[an error occurred while processing this directive]
BBC News
watch One-Minute World News
Languages
Last Updated: Wednesday, 14 February 2007, 22:16 GMT
Serbia rejects UN plan for Kosovo
Serbian President Boris Tadic addresses parliament
President Tadic said the plan violated international law
Serbia's parliament has overwhelmingly rejected a United Nations proposal on the future status of Kosovo.

Lawmakers also backed a resolution stating the UN plan would illegally lay the foundations for creating a new state within Serbian territory.

Under proposals unveiled by UN envoy Martti Ahtisaari earlier this month, Kosovo would gain a form of self-rule which stops short of full independence.

Final talks on Kosovo's future will take place later this month.

The BBC's Nick Hawton says that there was never any doubt about how the vote would go, with Serbia's political establishment united against the proposals.

Acting Prime Minister Vojislav Kostunica said the plan would "dismember Serbia and grab 15% of its territory", while President Boris Tadic said it violated the UN charter "which guarantees inviolability of internationally-recognised states".

BBC map

Under the plan, Kosovo would be able to join the UN and have its own flag and national anthem.

But the proposal stops short of the full independence from Serbia that its ethnic Albanian population - who comprise 90% of Kosovo's two million people - are seeking.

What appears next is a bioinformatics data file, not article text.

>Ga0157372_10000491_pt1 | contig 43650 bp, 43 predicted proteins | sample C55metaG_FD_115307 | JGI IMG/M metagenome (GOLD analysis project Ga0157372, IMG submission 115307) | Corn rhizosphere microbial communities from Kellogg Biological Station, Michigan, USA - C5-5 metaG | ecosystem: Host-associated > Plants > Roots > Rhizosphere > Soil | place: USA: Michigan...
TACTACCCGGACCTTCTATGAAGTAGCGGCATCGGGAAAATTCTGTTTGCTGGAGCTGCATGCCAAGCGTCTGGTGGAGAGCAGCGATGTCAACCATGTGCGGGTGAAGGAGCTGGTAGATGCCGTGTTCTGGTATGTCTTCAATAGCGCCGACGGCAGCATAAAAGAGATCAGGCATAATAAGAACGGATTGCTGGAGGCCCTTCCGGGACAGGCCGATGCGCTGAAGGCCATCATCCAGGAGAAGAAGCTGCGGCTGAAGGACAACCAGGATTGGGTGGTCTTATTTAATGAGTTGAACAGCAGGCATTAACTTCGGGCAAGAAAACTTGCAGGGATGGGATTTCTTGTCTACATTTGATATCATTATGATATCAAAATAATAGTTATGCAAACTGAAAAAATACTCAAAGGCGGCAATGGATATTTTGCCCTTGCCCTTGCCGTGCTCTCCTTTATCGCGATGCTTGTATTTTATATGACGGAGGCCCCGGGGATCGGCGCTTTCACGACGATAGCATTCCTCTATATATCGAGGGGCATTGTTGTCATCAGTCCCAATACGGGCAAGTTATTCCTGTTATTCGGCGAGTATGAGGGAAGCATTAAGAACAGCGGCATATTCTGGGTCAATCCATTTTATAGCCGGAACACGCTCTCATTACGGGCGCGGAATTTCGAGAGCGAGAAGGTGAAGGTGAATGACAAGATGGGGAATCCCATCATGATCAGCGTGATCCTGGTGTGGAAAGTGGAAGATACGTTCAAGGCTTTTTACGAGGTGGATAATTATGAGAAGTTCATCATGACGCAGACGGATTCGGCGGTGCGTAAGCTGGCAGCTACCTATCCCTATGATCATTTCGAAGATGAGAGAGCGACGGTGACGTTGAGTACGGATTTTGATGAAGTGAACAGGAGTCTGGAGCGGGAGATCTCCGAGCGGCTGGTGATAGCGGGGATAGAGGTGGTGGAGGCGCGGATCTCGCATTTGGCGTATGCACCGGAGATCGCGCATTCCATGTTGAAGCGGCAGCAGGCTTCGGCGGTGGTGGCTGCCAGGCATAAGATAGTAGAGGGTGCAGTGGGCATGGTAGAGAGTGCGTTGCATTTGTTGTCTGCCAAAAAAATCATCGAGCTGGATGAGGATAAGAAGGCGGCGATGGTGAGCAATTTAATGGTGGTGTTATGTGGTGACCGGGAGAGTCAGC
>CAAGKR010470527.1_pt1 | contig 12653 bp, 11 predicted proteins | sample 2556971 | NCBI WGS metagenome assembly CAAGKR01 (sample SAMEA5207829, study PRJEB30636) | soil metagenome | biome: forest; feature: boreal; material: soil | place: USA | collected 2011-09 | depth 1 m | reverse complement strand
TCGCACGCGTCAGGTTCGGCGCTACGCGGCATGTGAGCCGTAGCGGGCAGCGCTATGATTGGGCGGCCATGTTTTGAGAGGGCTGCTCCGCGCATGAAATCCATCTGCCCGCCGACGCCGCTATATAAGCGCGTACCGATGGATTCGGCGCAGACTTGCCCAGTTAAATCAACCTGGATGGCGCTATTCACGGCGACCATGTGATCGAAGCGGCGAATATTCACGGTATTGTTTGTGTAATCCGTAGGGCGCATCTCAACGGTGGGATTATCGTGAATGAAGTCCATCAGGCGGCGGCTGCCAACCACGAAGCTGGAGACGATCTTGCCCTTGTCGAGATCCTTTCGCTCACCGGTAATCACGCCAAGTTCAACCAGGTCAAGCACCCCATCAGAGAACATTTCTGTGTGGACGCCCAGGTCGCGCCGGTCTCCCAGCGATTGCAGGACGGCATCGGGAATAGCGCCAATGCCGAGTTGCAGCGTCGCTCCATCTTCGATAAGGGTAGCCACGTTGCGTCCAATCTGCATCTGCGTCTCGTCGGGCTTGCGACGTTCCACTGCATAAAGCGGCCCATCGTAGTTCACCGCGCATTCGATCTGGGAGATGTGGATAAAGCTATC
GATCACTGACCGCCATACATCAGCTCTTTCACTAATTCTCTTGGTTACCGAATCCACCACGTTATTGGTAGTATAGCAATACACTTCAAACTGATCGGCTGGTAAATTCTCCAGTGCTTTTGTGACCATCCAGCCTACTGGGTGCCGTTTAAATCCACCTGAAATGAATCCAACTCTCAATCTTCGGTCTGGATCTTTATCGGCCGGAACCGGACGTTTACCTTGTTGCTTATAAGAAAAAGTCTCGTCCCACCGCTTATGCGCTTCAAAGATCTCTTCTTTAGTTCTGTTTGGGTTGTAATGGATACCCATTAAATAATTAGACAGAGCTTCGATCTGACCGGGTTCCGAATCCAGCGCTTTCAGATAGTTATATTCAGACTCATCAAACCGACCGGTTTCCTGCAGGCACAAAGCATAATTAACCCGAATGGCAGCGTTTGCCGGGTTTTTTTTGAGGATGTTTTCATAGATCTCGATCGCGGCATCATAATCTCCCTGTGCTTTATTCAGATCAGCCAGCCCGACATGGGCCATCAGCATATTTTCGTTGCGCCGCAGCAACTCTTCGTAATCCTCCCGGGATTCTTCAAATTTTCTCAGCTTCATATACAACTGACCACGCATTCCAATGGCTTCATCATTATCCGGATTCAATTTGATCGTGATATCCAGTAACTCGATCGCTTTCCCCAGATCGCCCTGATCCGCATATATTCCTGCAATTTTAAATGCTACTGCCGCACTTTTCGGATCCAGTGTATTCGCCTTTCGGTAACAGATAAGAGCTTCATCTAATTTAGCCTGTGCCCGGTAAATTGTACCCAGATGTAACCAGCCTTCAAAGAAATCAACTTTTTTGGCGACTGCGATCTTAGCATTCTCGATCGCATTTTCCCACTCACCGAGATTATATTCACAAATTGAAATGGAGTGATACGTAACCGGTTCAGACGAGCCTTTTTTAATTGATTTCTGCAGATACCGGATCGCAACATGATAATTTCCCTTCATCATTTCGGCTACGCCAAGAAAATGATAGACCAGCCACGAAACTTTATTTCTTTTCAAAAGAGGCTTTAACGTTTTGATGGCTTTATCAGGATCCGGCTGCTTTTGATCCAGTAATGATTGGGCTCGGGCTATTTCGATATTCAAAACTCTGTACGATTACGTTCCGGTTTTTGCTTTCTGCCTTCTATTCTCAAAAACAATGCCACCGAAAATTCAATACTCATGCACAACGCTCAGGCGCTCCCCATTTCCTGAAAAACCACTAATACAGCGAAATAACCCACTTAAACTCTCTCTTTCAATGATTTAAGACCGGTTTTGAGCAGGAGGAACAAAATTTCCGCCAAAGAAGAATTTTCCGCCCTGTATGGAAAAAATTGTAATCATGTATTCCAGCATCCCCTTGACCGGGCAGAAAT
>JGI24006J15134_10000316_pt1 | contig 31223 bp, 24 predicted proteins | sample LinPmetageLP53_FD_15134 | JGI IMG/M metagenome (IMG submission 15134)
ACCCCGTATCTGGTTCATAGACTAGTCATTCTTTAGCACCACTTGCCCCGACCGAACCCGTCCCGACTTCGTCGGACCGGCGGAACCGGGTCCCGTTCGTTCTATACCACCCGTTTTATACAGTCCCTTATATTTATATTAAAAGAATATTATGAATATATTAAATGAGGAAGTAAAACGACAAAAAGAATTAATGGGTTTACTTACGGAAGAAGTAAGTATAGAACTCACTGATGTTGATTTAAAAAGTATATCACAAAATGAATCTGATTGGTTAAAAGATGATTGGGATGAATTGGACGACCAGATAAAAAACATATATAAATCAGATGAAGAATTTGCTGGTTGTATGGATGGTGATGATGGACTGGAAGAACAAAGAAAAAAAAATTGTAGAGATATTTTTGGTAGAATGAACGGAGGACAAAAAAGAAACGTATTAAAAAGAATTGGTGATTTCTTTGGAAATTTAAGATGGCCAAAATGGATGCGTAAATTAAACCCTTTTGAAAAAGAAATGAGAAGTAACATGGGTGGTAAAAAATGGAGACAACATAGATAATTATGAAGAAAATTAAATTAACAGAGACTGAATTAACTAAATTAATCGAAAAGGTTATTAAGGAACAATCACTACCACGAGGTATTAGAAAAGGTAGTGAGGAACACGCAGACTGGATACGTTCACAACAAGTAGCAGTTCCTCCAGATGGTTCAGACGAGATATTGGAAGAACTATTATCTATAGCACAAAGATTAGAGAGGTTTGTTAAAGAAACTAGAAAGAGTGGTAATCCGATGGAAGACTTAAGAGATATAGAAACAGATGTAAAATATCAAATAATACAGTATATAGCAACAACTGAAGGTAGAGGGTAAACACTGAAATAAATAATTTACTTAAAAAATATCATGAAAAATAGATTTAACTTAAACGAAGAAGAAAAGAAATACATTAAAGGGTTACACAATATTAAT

The UN has administered Kosovo since a Nato bombing campaign forced out Serbian troops in 1999.

A final round of UN-sponsored talks begins in Vienna on 21 February, but a compromise solution seems unlikely at this stage, our correspondent says.

The international community may be forced to impose a decision on the province's long term future, he says, something Serbia has said it would never accept.


RELATED INTERNET LINKS
The BBC is not responsible for the content of external internet sites



FEATURES, VIEWS, ANALYSIS
Has China's housing bubble burst?
How the world's oldest clove tree defied an empire
Why Royal Ballet principal Sergei Polunin quit

PRODUCTS & SERVICES

Americas Africa Europe Middle East South Asia Asia Pacific